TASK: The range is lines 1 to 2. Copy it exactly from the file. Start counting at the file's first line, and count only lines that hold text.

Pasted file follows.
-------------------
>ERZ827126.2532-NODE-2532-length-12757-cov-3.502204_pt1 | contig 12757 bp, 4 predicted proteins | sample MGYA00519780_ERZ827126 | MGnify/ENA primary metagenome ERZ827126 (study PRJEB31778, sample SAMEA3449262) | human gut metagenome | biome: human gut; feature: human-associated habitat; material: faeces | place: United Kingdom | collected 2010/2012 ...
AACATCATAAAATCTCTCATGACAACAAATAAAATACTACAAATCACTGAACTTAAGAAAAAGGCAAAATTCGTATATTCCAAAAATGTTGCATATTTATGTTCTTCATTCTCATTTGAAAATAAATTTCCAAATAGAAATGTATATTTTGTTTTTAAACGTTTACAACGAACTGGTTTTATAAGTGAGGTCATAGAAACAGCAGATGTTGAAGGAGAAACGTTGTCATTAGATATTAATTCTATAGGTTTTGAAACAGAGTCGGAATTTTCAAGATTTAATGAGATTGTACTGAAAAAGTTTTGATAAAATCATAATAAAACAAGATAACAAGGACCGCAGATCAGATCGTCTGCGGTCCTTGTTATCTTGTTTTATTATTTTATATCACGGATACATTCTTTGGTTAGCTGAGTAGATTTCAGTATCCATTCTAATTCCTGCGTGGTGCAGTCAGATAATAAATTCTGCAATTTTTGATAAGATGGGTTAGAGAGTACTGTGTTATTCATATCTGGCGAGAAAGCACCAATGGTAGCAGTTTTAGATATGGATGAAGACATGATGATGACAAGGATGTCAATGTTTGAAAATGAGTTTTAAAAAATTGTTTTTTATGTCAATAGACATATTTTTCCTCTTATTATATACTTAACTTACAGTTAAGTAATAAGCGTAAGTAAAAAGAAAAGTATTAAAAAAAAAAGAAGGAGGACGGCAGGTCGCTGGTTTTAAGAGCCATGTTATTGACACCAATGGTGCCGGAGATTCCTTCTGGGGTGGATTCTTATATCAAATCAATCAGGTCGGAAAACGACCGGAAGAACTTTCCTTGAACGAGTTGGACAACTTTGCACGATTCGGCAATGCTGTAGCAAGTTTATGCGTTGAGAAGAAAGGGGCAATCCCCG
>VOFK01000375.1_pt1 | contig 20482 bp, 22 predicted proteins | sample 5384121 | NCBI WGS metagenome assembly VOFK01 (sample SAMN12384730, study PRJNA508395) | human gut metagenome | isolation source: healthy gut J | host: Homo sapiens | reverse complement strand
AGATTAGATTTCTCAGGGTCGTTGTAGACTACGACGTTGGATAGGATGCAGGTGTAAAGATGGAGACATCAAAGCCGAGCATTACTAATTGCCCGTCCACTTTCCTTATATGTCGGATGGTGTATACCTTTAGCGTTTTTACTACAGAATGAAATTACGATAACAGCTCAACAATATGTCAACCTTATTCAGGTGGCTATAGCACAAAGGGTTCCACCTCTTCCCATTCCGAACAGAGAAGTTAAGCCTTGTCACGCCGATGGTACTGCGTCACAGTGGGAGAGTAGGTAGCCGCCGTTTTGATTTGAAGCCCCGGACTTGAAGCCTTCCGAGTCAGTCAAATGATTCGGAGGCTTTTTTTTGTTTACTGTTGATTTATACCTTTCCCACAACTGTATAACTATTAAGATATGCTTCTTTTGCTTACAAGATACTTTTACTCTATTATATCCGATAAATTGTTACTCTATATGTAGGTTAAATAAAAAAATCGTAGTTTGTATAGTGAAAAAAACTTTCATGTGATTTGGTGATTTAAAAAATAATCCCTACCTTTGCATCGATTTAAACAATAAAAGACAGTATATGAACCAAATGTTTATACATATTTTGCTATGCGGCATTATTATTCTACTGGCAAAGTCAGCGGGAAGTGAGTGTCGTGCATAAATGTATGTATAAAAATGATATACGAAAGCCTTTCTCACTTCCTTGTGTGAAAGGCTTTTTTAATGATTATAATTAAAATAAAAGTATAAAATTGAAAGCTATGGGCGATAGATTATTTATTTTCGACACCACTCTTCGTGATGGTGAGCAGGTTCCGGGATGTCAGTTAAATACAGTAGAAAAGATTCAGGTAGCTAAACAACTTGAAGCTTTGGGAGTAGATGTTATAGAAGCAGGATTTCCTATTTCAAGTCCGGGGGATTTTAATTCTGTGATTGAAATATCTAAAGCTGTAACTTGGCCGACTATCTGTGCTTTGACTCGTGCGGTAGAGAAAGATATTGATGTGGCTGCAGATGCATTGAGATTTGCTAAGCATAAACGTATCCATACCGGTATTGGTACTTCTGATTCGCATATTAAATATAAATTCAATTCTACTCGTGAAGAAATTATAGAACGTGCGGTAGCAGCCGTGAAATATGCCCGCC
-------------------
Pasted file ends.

>ERZ827126.2532-NODE-2532-length-12757-cov-3.502204_pt1 | contig 12757 bp, 4 predicted proteins | sample MGYA00519780_ERZ827126 | MGnify/ENA primary metagenome ERZ827126 (study PRJEB31778, sample SAMEA3449262) | human gut metagenome | biome: human gut; feature: human-associated habitat; material: faeces | place: United Kingdom | collected 2010/2012 ...
AACATCATAAAATCTCTCATGACAACAAATAAAATACTACAAATCACTGAACTTAAGAAAAAGGCAAAATTCGTATATTCCAAAAATGTTGCATATTTATGTTCTTCATTCTCATTTGAAAATAAATTTCCAAATAGAAATGTATATTTTGTTTTTAAACGTTTACAACGAACTGGTTTTATAAGTGAGGTCATAGAAACAGCAGATGTTGAAGGAGAAACGTTGTCATTAGATATTAATTCTATAGGTTTTGAAACAGAGTCGGAATTTTCAAGATTTAATGAGATTGTACTGAAAAAGTTTTGATAAAATCATAATAAAACAAGATAACAAGGACCGCAGATCAGATCGTCTGCGGTCCTTGTTATCTTGTTTTATTATTTTATATCACGGATACATTCTTTGGTTAGCTGAGTAGATTTCAGTATCCATTCTAATTCCTGCGTGGTGCAGTCAGATAATAAATTCTGCAATTTTTGATAAGATGGGTTAGAGAGTACTGTGTTATTCATATCTGGCGAGAAAGCACCAATGGTAGCAGTTTTAGATATGGATGAAGACATGATGATGACAAGGATGTCAATGTTTGAAAATGAGTTTTAAAAAATTGTTTTTTATGTCAATAGACATATTTTTCCTCTTATTATATACTTAACTTACAGTTAAGTAATAAGCGTAAGTAAAAAGAAAAGTATTAAAAAAAAAAGAAGGAGGACGGCAGGTCGCTGGTTTTAAGAGCCATGTTATTGACACCAATGGTGCCGGAGATTCCTTCTGGGGTGGATTCTTATATCAAATCAATCAGGTCGGAAAACGACCGGAAGAACTTTCCTTGAACGAGTTGGACAACTTTGCACGATTCGGCAATGCTGTAGCAAGTTTATGCGTTGAGAAGAAAGGGGCAATCCCCG